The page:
Succession planning could be the best Christmas gift for a business
No doubt the iphone X, Nintendo Switch and Lego sets will be on many kids’ Santa lists this year. A more generous gift which you could be considering giving them might be the family business.
But without the right planning, it could be a very costly affair to fail to have the right succession plan in place. It is well documented that only about a third of family businesses are successfully transferred to the second generation and that figure goes down to 10% for third generation businesses.
Passing the business down to the next generation is commonly referred to as succession planning and it’s never too early to prepare for this.
Succession planning is effectively ensuring leadership succession, ensuring there is a capable management team in place to continue the growth of the business, as well as ownership succession, enabling owners to extract value from the business on their exit.
So, how do you start a succession plan? First and foremost, the owner-manager needs to understand what they want to achieve in the company. Preparing a business plan gives the company a clear path for growth.
The next step is looking at the right tools to enable the company in achieving those goals. It’s look- ing at issues including production lines, stock management, cash flow arrangements and financing and ensuring they are fit for purpose. It’s also considering the processes in place and seeing how they can be improved.
Drilling down into more detail, making the business more valuable and ready for an owner exit means delivering on good corporate governance.
Regular minuted board meetings mean there is clarity on decision-making. Documenting business processes so they don’t exist only in the exiting owner’s mind provide certainty to the management team.
We often deal with several shareholder disputes and their various roles can be confused. As an owner-manager there are several hats to wear — shareholder, director and employee.
As employee, you need to fulfil your role and responsibilities, as director, you must act in the best interests of the company and adhere to director duties and as shareholder, focus is on maximising the value of your shares.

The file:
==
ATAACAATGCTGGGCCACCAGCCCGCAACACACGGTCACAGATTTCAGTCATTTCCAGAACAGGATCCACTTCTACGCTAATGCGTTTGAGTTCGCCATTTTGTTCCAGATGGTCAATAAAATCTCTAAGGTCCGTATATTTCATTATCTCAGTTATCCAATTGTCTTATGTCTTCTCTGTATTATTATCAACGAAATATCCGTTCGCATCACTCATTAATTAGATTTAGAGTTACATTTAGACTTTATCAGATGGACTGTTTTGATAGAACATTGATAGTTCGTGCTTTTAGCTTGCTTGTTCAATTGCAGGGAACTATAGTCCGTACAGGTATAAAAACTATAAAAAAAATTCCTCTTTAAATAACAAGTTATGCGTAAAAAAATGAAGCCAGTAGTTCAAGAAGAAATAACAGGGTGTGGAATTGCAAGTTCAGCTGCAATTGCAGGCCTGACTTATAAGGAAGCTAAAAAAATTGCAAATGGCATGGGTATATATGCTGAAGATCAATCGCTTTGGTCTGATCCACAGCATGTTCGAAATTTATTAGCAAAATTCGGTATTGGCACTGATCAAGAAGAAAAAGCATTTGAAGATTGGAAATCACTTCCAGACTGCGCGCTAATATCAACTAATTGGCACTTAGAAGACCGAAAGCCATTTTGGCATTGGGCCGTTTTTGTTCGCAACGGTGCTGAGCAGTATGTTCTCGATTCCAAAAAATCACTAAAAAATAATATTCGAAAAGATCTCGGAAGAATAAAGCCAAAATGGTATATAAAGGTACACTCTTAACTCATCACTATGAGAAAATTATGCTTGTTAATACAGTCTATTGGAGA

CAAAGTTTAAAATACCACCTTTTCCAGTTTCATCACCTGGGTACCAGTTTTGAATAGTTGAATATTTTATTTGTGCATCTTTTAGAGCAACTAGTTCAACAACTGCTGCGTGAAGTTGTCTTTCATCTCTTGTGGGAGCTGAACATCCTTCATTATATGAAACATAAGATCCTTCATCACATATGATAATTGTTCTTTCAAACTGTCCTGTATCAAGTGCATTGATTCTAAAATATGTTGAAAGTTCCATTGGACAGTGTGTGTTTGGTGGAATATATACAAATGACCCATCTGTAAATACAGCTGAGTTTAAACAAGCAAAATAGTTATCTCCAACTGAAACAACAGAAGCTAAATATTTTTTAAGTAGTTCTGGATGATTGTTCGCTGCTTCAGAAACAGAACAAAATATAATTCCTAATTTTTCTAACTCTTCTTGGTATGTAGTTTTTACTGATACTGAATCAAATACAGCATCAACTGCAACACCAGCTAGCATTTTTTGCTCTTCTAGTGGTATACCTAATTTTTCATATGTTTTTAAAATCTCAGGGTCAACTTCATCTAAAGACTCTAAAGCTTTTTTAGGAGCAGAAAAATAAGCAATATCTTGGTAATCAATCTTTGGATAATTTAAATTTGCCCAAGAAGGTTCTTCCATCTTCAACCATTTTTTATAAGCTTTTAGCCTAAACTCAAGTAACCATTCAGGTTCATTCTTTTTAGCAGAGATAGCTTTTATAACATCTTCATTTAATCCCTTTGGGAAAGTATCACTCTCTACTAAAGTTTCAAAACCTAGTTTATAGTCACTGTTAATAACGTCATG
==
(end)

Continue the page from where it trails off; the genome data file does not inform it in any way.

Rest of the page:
Documenting the decision-making process and the various roles in a shareholders’ agreement and employment contracts for the management team helps ensure the right decisions are made for the company.
A shareholders’ agreement can provide the clear route to exit for the owner-manager and employ- ment contracts can be a useful tool to both incentivise management (benefits, pensions and bonuses) and provide company protections (non-compete clause and IP protection).
Other incentivisation tools can be used such as options over shares, giving management a stake in the business and kick-starting the exit of the owner.
To have the right management team, you need the right skills balance, and it is always best to consider where family members are best suited, but there may be gaps and therefore the need for external expertise.
This can ensure a successful management team is in place, offer a third-party view of the family business, but also provide an option for potential sale by way of management buyout.
As the new year dawns it is worth having a look at how your business can benefit from a clear succession plan.
Family planning: James Murdoch succeeded his tycoon father Rupert (left) as CEO of media giant 21st Century Fox in 2015
Byciaralagan, Corporatepartner, Tughans @tughans_news